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    In a recent question in Mapleprimes, a spacetime (metric) solution to Einstein's equations, from chapter 27 of the book of Exact Solutions to Einstein's equations [1] was discussed. One of the issues was about computing a tetrad for that solution [27, 37, 1] such that the corresponding Weyl scalars are in canonical form. This post illustrates how to do that, with precisely that spacetime metric solution, in two different ways: 1) automatically, all in one go, and 2) step-by-step. The step-by-step computation is useful to verify results and also to compute different forms of the tetrads or Weyl scalars. The computation below is performed using the latest version of the Maplesoft Physics Updates.

     

    with(Physics)

    Physics:-Version()

    `The "Physics Updates" version in the MapleCloud is 851 and is the same as the version installed in this computer, created 2020, October 19, 13:47 hours Pacific Time.`

    (1)

    The starting point is this image of page 421 of the book of Exact Solutions to Einstein's equations, formulas (27.37)

     

    Load the solution [27, 37, 1] from Maple's database of solutions to Einstein's equations

    g_[[27, 37, 1]]

    _______________________________________________________

     

    `Systems of spacetime coordinates are:`*{X = (z, zb, r, u)}

     

    `Default differentiation variables for d_, D_ and dAlembertian are:`*{X = (z, zb, r, u)}

     

    `The `*`Robinson and Trautman (1962)`*` metric in coordinates `*[z, zb, r, u]

     

    `Parameters: `*[P(z, zb, u), H(X)]

     

    "`Comments: ` admits geodesic, shearfree, twistfree null congruence, rho=-1/r=rho_b"

     

    `Resetting the signature of spacetime from `*`- - - +`*` to `*`+ + + -`*` in order to match the signature in the database of metrics`

     

    _______________________________________________________

     

    `Setting `*lowercaselatin_is*` letters to represent `*space*` indices`

     

    Physics:-g_[mu, nu] = Matrix(%id = 18446744078276690638)

    (2)

    "CompactDisplay(?)"

    H(X)*`will now be displayed as`*H

     

    P(z, zb, u)*`will now be displayed as`*P

    (3)

    The assumptions on the metric's parameters are

    Assume(P(z, zb, u) > 0, (H(X))::real, r >= 0)

     

    The line element is as shown in the second line of the image above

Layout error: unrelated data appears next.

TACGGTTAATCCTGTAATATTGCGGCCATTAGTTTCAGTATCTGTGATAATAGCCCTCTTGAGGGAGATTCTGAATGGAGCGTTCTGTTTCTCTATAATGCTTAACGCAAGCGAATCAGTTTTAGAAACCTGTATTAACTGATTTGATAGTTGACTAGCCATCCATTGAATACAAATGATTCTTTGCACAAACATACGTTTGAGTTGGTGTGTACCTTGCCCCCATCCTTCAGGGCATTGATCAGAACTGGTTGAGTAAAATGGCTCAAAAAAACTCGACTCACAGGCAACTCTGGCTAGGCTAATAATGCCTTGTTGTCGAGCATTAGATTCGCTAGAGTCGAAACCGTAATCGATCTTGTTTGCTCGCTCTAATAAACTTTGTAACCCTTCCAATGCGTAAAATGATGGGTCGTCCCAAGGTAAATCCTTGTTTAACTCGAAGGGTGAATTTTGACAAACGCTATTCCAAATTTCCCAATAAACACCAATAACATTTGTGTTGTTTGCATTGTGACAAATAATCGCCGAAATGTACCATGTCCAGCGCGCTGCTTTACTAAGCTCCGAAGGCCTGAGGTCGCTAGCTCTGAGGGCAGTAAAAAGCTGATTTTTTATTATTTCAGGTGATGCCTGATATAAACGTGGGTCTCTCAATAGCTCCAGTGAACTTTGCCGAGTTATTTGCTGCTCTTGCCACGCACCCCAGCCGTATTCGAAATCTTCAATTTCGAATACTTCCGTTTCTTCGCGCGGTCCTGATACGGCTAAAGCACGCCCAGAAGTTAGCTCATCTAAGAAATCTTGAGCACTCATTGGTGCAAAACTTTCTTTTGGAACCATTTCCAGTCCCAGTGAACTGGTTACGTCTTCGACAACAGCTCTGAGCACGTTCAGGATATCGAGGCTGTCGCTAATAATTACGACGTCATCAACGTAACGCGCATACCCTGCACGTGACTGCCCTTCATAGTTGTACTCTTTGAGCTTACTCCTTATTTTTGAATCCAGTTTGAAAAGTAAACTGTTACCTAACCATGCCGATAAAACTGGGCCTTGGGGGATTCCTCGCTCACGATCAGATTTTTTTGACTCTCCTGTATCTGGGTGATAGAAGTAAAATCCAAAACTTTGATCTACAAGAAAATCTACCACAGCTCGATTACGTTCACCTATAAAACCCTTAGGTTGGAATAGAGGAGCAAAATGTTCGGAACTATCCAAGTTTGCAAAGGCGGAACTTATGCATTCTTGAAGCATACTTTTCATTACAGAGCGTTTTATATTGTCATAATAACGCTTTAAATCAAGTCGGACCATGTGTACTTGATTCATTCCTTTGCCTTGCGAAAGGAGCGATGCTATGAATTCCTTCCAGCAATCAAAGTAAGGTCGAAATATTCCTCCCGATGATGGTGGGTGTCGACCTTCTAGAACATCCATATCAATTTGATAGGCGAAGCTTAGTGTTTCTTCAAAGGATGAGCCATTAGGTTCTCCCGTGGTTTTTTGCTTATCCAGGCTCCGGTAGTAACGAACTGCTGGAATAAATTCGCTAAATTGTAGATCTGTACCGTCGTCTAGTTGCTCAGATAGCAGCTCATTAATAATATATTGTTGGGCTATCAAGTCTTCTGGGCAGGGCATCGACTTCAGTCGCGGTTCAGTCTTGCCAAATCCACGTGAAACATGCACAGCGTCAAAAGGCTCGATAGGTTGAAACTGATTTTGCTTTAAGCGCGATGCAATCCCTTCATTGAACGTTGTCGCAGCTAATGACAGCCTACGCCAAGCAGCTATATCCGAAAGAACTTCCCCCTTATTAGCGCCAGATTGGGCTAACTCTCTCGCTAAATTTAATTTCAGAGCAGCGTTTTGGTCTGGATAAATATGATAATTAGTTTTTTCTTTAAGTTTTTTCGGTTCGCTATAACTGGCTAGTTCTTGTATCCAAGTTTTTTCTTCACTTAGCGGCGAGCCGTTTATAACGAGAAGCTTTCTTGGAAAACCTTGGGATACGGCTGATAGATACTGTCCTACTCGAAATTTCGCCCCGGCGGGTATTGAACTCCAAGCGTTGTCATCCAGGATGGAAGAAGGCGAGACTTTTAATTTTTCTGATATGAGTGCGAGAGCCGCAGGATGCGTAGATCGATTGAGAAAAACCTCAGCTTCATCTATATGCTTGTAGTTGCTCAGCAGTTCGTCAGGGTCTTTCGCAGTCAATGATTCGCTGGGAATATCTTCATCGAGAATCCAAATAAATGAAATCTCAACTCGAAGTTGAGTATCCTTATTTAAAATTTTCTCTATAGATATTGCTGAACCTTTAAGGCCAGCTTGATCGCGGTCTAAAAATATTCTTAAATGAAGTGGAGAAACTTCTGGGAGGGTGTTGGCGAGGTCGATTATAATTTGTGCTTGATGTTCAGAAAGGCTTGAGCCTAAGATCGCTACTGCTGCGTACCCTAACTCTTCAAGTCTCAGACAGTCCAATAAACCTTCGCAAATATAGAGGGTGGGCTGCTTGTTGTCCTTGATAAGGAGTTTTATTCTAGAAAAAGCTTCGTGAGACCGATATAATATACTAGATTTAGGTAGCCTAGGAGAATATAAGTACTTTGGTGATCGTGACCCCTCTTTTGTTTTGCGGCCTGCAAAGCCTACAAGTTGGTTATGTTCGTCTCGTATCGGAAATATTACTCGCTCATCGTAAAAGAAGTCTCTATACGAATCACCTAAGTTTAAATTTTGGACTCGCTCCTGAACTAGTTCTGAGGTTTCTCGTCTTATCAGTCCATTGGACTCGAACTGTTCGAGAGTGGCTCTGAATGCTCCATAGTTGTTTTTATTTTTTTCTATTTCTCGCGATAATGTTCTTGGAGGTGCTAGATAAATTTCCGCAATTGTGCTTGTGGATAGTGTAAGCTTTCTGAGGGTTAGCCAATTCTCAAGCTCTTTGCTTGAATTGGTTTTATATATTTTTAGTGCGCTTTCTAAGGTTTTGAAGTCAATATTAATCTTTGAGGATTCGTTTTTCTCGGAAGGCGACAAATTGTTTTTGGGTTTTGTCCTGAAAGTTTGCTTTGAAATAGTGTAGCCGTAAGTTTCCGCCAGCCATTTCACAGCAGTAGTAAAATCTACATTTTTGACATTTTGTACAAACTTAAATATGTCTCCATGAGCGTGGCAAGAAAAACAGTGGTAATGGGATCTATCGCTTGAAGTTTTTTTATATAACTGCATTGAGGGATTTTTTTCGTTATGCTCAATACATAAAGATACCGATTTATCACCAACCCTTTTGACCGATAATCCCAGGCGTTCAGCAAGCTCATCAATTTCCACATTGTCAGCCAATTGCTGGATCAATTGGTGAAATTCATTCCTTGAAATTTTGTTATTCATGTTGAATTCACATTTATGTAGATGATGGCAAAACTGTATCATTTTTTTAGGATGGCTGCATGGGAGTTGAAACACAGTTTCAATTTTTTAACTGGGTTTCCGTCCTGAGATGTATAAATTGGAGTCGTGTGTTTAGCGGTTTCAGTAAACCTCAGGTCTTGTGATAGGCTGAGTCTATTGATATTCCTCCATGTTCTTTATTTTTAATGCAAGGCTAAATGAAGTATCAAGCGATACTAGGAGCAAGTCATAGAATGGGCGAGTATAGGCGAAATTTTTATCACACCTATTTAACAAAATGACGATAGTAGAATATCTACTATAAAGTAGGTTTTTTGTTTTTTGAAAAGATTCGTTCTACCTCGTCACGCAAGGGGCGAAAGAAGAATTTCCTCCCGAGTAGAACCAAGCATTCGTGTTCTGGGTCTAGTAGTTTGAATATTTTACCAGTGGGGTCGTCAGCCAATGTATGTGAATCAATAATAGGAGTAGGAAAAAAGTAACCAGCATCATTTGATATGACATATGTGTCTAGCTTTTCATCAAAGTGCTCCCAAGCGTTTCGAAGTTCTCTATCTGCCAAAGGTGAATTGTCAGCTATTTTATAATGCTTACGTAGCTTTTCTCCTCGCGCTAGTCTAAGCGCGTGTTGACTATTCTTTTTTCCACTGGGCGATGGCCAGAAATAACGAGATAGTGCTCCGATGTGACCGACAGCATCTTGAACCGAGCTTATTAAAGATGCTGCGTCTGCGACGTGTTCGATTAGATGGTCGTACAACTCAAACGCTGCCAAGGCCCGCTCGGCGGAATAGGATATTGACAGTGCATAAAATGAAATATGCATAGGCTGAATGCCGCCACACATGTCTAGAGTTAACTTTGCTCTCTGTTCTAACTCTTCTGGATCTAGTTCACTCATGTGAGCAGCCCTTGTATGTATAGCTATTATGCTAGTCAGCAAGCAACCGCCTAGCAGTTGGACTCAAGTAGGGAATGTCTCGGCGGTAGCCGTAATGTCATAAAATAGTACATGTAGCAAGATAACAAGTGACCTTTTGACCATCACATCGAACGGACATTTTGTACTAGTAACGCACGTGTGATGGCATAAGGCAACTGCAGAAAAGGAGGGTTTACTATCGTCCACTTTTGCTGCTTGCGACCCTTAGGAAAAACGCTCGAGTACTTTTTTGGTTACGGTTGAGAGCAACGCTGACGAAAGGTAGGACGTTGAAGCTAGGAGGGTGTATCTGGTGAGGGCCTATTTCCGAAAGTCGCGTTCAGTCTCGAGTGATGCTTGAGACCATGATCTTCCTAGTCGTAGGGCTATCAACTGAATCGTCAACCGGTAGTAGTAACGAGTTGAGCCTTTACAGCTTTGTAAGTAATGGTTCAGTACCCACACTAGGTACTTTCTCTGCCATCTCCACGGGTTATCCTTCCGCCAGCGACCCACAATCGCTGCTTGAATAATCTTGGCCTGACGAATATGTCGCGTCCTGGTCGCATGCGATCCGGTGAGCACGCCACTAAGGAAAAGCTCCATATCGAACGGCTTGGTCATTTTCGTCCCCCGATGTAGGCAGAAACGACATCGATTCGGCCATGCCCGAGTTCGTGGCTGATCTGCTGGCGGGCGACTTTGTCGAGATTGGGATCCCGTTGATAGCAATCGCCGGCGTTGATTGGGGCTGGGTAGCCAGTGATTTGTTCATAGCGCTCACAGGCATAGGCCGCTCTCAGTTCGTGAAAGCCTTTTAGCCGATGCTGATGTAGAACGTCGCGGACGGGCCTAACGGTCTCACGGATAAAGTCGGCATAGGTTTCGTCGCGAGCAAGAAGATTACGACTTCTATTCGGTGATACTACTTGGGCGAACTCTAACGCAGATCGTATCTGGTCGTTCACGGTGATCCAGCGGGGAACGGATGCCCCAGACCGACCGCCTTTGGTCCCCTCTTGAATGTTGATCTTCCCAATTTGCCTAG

g_[lineelement]

    2*r^2*Physics:-d_(z)*Physics:-d_(zb)/P(z, zb, u)^2-2*Physics:-d_(r)*Physics:-d_(u)-2*H(X)*Physics:-d_(u)^2

    (4)

    Load Tetrads

    with(Tetrads)

    _______________________________________________________

     

    `Setting `*lowercaselatin_ah*` letters to represent `*tetrad*` indices`

     

    ((`Defined as tetrad tensors `*`see <a href='http://www.maplesoft.com/support/help/search.aspx?term=Physics,tetrads`*`,' target='_new'>?Physics,tetrads`*`,</a> `*`&efr;`[a, mu]*`, `)*eta[a, b]*`, `*gamma[a, b, c]*`, `)*lambda[a, b, c]

     

    ((`Defined as spacetime tensors representing the NP null vectors of the tetrad formalism `*`see <a href='http://www.maplesoft.com/support/help/search.aspx?term=Physics,tetrads`*`,' target='_new'>?Physics,tetrads`*`,</a> `*l[mu]*`, `)*n[mu]*`, `*m[mu]*`, `)*conjugate(m[mu])

     

    _______________________________________________________

    (5)

    The Petrov type of this spacetime solution is

    PetrovType()

    "II"

    (6)

    The null tetrad computed by the Maple system using a general algorithms is

    Setup(tetrad = null)

    e_[]

    Physics:-Tetrads:-e_[a, mu] = Matrix(%id = 18446744078178770326)

    (7)

     

    According to the help page TransformTetrad , the canonical form of the Weyl scalars for each different Petrov type is

     

    So for type II, when the tetrad is in canonical form, we expect only `&Psi;__2` and `&Psi;__3` different from 0. For the tetrad computed automatically, however, the scalars are

    Weyl[scalars]

    psi__0 = -P(z, zb, u)*(2*(diff(P(z, zb, u), z))*(diff(H(X), z))+P(z, zb, u)*(diff(diff(H(X), z), z)))/(r^2*(H(X)^2+1)^(1/2)), psi__1 = ((1/2)*I)*(-(diff(diff(H(X), r), z))*P(z, zb, u)^2*r+2*P(z, zb, u)^2*(diff(H(X), z))-(diff(P(z, zb, u), u))*(diff(P(z, zb, u), z))*r+(diff(diff(P(z, zb, u), u), z))*r*P(z, zb, u))/(P(z, zb, u)*r^2*(H(X)^2+1)^(1/4)), psi__2 = (1/6)*((diff(diff(H(X), r), r))*r^2+2*(diff(P(z, zb, u), z))*(diff(P(z, zb, u), zb))-2*(diff(H(X), r))*r-2*(diff(diff(P(z, zb, u), z), zb))*P(z, zb, u)+2*H(X))/r^2, psi__3 = 0, psi__4 = 0

    (8)

    The question is, how to bring the tetrad `&efr;`[a, mu] (equation (7)) into canonical form. The plan for that is outlined in Chapter 7, by Chandrasekhar, page 388, of the book "General Relativity, an Einstein centenary survey", edited by S.W. Hawking and W.Israel. In brief, for Petrov type II, use a transformation ofClass[2] to make Psi[0] = `&Psi;__1` and `&Psi;__1` = 0, then a transformation of Class[1] making Psi[4] = 0, finally use a transformation of Class[3] making Psi[3] = 1. For an explanation of these transformations see the help page for TransformTetrad . This plan, however, is applicable if and only if the starting tetrad results in `&psi;__4` <> 0, which we see in (8) it is not the case, so we need, in addition, before applying this plan, to perform a transformation of Class[1] making `&psi;__4` <> 0.

     

    In what follows, the transformations mentioned are first performed automatically, in one go, letting the computer deduce each intermediate transformation, by passing to TransformTetrad the optional argument canonicalform. Then, the same result is obtained by transforming the starting tetrad  one step at at time, arriving at the same Weyl scalars. That illustrates well both how to get the result exploiting advanced functionality but also how to verify the result performing each step, and also how to get any desired different form of the Weyl scalars.